The cañon is very narrow and all parking is along the left side in numbered parking spots. When I arrived, I got number 17, high up the cañon, only a few meters away from the falls.

The falls can be viewed best from the "Eagle's nest" high up on the mountain side. One can either take 185 steps up, or use the mountain elevator. I took the steps.

   

Other stairs with a total of 224 steps besides the falls bring you to the top where you can take two different trails further up the mountains. One is called the "Inspiration point trail" which leads to author Helen Hunt's favorite spot which inspired her to write "Ramona". I have no idea how good her books are, but this place suggested that she's a famous author. Anyway, I can understand why this place inspired her. The view was great.

Close to the inspiration point was a fir that was damaged by lightning two years ago. A big, 3 m long splinter was displayed close by. Other splinters had been found up to 50 m away!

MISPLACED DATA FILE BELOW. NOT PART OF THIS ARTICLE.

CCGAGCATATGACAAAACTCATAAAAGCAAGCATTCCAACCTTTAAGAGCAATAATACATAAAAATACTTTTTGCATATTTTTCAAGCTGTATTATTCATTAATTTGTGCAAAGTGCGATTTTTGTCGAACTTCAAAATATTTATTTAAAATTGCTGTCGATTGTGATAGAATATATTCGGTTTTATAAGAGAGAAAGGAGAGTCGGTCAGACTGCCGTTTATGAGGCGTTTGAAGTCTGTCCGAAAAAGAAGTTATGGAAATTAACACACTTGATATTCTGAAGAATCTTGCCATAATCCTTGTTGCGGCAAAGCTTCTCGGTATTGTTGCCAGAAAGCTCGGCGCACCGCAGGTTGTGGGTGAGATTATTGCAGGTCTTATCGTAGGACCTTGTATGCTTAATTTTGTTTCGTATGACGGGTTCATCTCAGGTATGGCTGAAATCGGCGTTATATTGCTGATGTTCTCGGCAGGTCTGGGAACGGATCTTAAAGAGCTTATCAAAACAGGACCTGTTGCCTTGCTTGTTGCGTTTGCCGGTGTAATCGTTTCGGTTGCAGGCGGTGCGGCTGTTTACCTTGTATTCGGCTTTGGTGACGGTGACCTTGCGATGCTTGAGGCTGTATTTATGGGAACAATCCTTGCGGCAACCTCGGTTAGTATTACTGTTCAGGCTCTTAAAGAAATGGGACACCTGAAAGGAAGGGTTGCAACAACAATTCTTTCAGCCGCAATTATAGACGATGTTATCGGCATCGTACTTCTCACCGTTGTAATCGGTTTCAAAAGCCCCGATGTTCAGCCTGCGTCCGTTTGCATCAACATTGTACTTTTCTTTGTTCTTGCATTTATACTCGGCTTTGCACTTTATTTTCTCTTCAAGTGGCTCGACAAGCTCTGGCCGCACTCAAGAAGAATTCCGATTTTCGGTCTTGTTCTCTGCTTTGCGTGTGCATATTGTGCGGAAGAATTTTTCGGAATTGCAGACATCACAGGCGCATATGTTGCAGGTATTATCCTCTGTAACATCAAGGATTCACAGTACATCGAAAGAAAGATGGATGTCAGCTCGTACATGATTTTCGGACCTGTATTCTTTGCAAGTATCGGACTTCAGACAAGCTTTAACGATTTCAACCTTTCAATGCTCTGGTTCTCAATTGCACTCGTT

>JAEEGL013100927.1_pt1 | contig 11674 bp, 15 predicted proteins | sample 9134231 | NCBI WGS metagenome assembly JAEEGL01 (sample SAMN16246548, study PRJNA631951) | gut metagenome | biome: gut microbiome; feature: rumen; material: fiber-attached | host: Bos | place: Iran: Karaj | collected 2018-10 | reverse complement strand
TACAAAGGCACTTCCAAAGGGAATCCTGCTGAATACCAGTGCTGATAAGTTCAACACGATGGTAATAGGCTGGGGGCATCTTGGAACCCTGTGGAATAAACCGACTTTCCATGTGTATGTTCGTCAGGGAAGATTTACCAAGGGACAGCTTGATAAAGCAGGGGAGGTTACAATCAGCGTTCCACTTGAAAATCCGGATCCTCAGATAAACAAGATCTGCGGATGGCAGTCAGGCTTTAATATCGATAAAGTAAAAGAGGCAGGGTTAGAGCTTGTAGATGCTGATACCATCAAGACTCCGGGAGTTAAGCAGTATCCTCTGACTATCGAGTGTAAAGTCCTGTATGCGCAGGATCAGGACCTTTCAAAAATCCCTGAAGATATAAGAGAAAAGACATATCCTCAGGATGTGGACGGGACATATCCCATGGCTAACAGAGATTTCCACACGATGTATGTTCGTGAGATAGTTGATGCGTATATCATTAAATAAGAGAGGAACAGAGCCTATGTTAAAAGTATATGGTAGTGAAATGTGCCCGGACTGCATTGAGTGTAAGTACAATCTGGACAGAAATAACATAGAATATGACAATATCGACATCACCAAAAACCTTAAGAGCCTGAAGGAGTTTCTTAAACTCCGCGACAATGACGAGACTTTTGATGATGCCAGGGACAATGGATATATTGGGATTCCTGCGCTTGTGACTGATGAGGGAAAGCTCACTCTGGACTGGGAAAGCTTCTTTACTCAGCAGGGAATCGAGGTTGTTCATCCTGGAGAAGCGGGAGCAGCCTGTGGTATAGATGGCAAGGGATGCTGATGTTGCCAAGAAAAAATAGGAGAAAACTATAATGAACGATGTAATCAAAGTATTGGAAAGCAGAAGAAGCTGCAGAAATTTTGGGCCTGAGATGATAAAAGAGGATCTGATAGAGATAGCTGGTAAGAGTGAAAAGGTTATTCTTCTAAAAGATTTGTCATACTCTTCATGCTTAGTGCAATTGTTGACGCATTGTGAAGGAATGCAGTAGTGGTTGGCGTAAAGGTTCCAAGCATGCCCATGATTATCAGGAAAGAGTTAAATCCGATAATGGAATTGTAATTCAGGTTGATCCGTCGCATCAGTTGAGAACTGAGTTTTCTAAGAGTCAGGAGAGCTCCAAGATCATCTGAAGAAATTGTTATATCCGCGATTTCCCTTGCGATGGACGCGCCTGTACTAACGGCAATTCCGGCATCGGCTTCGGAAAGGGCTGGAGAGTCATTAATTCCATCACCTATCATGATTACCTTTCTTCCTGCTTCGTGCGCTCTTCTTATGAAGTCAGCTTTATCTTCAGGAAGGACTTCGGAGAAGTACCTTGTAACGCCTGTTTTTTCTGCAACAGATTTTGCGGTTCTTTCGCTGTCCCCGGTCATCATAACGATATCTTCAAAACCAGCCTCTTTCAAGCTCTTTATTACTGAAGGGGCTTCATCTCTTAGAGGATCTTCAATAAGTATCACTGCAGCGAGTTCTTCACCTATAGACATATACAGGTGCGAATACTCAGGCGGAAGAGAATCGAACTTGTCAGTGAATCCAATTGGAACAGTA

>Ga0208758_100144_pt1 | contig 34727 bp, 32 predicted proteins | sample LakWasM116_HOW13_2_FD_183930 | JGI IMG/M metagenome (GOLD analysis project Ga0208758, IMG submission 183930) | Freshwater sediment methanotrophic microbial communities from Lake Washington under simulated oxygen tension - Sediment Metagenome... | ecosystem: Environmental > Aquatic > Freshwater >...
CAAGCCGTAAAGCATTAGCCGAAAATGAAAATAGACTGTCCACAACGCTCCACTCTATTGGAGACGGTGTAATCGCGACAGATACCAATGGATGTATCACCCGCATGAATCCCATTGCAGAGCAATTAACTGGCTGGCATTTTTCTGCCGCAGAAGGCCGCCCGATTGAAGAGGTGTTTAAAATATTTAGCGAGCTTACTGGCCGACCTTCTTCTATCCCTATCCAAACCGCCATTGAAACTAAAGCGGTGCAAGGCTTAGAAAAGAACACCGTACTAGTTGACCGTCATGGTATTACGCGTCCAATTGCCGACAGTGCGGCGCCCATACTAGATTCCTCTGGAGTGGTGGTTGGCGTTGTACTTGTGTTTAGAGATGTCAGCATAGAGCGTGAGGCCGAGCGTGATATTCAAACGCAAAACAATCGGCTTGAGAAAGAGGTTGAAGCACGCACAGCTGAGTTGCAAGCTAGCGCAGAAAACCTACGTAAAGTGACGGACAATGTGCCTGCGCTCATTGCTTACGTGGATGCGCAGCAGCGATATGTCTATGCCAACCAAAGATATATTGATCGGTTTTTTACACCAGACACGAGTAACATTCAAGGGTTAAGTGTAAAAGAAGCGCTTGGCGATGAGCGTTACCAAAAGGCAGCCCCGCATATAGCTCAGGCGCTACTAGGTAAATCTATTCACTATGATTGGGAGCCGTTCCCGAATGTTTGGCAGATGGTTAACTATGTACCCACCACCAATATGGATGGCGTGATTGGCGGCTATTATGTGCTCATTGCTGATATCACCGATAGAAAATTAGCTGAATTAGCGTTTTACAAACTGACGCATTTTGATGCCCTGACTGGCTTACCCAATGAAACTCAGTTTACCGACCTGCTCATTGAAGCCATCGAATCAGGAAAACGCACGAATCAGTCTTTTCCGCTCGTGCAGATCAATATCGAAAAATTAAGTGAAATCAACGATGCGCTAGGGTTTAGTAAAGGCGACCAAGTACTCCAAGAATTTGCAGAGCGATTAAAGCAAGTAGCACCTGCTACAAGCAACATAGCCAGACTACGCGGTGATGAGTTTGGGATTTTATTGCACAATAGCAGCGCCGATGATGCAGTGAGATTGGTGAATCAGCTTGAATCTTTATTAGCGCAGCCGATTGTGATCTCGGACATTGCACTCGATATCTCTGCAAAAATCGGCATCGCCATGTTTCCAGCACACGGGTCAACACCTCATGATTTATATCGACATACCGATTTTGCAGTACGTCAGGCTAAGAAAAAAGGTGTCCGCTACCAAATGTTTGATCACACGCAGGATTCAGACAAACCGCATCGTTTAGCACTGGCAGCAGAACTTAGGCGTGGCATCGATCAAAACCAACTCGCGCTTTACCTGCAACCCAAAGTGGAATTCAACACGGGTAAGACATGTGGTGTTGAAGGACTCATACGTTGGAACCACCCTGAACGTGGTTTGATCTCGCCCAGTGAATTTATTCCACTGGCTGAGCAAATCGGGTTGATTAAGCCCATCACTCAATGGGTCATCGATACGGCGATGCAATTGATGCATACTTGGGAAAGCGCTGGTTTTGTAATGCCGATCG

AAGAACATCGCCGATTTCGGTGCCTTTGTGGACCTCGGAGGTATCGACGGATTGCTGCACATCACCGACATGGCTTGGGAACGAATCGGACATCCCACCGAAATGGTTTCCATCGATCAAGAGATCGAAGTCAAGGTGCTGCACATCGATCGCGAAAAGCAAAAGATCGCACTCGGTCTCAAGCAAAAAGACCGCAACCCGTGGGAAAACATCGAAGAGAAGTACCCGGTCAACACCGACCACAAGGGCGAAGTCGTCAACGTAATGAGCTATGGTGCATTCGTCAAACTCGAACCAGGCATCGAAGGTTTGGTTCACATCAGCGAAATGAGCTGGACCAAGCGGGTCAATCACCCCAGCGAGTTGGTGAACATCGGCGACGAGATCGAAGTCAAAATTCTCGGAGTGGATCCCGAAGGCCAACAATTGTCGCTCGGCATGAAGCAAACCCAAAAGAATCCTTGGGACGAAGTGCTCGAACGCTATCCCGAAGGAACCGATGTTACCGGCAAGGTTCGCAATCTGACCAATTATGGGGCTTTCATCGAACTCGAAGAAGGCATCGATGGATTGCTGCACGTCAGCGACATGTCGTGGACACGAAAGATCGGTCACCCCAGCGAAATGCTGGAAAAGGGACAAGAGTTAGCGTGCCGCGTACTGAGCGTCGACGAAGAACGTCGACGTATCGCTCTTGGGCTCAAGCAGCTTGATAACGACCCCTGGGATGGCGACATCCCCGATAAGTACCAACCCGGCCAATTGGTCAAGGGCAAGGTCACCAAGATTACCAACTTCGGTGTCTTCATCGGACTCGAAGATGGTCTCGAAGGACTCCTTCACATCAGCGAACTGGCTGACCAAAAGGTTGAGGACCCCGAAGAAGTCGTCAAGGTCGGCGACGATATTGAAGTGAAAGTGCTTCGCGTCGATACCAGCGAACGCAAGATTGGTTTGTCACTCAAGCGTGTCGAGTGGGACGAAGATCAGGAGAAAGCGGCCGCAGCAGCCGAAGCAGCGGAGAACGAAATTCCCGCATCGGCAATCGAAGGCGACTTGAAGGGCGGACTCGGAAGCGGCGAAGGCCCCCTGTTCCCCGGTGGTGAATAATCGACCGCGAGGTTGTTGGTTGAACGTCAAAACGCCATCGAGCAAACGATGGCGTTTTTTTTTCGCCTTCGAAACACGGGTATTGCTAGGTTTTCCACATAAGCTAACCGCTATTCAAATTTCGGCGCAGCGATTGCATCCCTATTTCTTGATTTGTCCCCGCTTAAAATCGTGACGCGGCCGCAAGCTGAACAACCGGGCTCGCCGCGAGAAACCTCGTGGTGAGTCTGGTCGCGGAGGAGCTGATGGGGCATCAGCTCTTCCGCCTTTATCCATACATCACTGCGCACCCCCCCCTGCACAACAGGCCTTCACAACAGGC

The other trail leads to the Midnight Falls, another small waterfall. Along this trail various plants where described on information signs and one could see a clearing where a storm had uprooted several trees 5 years ago. Now a lot of new plants and bushes are growing there. This kind of natural damage helps to keep the forest healthy.

Airport security

In the Minnesota/St. Paul airport people were randomly chosen for an extra security check prior to boarding the plane. This included an inspection of the carry-ons and a body check with a metal detector. Back then, I did not pay too much attention to the procedure. By the time I boarded the plane, enough people (about ten per plane) had been checked. In Colorado Springs, however, I was told already during check-in that I was among the lucky ones to have all their luggage inspected.